Citizens of the 15-nation European Union enjoy a generally healthy lifestyle, but obesity is on the rise, and 20 percent of the EU's inhabitants continue to smoke. Still, the health issue that most alarms Europeans is the prospect of eating genetically modified foods, despite the absence of any proof that they are actually unsafe.
Since 1998, there has been a moratorium in the European Union on the sale of new biotech foods, in response to fears about the possible health risks. But now, in an effort to avoid a trade battle with the United States, which maintains that those fears are unfounded, the EU is preparing to lift the moratorium, and replace it with tougher labeling requirements for genetically altered products.
Under the new rules, all products, including animal feed, vegetable oils, seeds and byproducts containing more than 0.9 percent genetically altered material will have to be clearly identified as having been produced from genetically modified organisms.
EU Environment Commissioner Margot Wallstrom says the new measures will give consumers an informed choice.
"This is a matter of building confidence," she said. "And we are trying to build confidence for individual consumers and for farmers in Europe. And we do that by ensuring that we have a regulatory framework, which looks at both the potential benefits and risks of GM products."
The United States says the labeling requirement is unfair to producers of GM foods, most of whom are American. But public sentiment in Europe, successfully stoked by environmental groups, is fiercely opposed to genetically altered food. GM products are rarely seen on grocery shelves, and that is how most consumers want it.
In contrast to Americans, Europeans regard tinkering with the genetic makeup of crops to make them faster growing and more resilient as heretical. In such countries as France and Italy, revulsion at the mere idea of eating genetically modified food runs especially deep.
A series of food scandals - such as the outbreak of mad cow disease in Britain and its spread to other European nations, or the discovery of dioxin-infested chickens in Belgium - have severely undermined consumers' faith in the safety of their food, as well as their confidence in scientists and public officials, many of whom asserted at the time that there was no risk to public health.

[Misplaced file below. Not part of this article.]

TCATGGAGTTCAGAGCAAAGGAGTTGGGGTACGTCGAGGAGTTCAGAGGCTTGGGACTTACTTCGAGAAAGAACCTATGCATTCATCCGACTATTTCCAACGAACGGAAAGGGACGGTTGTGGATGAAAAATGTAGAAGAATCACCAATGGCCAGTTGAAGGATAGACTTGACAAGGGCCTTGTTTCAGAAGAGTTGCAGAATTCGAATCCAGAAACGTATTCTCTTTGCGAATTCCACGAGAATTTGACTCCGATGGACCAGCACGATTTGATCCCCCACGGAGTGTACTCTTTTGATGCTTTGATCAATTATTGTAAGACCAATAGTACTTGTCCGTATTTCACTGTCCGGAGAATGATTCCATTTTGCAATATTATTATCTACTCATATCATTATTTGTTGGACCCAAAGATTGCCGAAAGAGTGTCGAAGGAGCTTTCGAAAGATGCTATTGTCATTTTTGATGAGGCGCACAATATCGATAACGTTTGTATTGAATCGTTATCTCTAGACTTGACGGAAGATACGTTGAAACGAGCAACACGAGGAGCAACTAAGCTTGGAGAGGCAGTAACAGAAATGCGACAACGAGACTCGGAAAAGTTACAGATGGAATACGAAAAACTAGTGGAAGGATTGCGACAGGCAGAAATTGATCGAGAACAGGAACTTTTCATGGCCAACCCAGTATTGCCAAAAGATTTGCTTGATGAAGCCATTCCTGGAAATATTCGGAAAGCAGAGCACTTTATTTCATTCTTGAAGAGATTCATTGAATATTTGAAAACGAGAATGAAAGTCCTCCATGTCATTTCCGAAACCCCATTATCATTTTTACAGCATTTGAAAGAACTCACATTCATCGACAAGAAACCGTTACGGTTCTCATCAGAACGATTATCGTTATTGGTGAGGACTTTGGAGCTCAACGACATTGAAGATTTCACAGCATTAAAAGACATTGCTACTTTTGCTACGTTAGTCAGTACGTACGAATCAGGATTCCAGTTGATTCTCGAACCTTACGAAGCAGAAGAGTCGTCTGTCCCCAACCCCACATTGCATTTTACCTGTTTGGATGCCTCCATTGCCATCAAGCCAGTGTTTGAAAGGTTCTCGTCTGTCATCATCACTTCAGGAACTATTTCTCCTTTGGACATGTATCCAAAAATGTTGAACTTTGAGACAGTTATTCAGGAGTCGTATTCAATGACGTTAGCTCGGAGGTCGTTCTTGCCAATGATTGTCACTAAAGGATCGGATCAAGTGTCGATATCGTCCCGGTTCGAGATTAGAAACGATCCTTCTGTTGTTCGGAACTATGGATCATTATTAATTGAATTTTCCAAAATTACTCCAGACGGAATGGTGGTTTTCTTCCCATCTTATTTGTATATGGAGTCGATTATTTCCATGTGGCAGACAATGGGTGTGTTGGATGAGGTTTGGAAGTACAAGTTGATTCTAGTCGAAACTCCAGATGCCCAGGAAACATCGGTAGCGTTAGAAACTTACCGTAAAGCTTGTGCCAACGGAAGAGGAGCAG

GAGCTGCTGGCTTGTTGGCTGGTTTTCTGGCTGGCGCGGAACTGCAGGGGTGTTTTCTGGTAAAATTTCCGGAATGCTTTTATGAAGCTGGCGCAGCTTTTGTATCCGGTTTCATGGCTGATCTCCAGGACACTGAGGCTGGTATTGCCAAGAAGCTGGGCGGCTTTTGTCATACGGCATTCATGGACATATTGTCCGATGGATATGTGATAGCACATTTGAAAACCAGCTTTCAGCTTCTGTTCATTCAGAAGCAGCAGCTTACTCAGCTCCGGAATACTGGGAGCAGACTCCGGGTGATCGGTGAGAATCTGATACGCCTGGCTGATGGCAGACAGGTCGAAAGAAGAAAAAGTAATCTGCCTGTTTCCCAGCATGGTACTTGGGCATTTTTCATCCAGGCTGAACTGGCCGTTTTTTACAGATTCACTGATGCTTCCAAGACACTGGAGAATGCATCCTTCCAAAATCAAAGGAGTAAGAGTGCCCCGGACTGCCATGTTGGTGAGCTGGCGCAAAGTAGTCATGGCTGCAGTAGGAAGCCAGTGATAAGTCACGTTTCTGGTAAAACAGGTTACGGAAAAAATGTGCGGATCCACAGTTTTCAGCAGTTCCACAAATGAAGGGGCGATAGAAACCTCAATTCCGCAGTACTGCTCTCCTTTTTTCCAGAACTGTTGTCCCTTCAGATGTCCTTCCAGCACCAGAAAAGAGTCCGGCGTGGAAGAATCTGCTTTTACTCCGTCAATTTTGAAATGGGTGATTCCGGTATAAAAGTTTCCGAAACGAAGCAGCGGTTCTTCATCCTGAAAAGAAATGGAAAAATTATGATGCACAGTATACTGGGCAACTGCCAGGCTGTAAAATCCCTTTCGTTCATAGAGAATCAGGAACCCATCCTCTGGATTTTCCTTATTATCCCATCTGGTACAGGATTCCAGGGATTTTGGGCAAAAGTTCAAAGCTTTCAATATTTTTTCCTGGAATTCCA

EU Commissioner Wallstrom says GM manufacturers have to prove to European consumers that their products are both healthy and safe for the environment.
"There is no shortcut to establish this confidence in consumers and farmers in Europe," she said. "You have to demonstrate that the kind of products that you put on the market [are] safe for human beings and [do not] pose a risk to, for example, the rich bio-diversity that we have in Europe."
Although there is no compelling evidence so far that genetically altered food is harmful, anti-GM activists say it is not known whether the food is harmful in the long term. And it is precisely that uncertainty, which worries Europeans.
The British government recently published a report concluding that health risks from current GM products are very low, but that some uncertainties remain. David King, the government's chief scientific adviser, says crop approval should be granted on a case-by-case basis.
"This generation of GM crops, we would conclude, are low-risk to human health; therefore, safe to eat," he said. "When we look at future generations of GM crops, we will have to see that the regulatory process makes sure that we can retain the same degree of confidence for human health."
The study, chaired by Mr. King, found no verifiable ill effects to human or animal health from more than seven years of eating GM food and feed in North America. But opponents of GM say detailed research to prove food safety has not been carried out.
Former British Environment Minister Michael Meacher, commenting on the King report, says there has been too little research into how GM foods behave inside the human body.
"They say that there is little or no risk in GM foods, but they haven't done any of the testing, which will establish whether it is true or not," he said. "And until there has been comprehensive health and environmental testing of GM crops, we should not commercialize GM crops in this country."
So, the bottom line is that there is no definitive proof that GM foods are damaging to human health, but no definitive proof that they are safe. Most scientists agree that GM foods are probably safe. But most also admit that they cannot be absolutely sure of that.
The choice whether to eat or not to eat GM food is thus left to the consumer. And so far, European consumers show no sign of budging from their refusal to touch the stuff.
This is part of VOA's series of reports on World Health